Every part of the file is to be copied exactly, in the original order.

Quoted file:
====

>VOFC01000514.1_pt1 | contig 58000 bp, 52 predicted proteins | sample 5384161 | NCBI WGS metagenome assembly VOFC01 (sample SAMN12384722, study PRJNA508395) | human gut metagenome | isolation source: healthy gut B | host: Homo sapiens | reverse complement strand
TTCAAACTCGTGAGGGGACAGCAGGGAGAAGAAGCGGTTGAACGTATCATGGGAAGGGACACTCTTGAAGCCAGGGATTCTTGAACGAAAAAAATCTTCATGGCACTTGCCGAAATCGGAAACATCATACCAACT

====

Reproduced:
>VOFC01000514.1_pt1 | contig 58000 bp, 52 predicted proteins | sample 5384161 | NCBI WGS metagenome assembly VOFC01 (sample SAMN12384722, study PRJNA508395) | human gut metagenome | isolation source: healthy gut B | host: Homo sapiens | reverse complement strand
TTCAAACTCGTGAGGGGACAGCAGGGAGAAGAAGCGGTTGAACGTATCATGGGAAGGGACACTCTTGAAGCCAGGGATTCTTGAACGAAAAAAATCTTCATGGCACTTGCCGAAATCGGAAACATCATACCAACT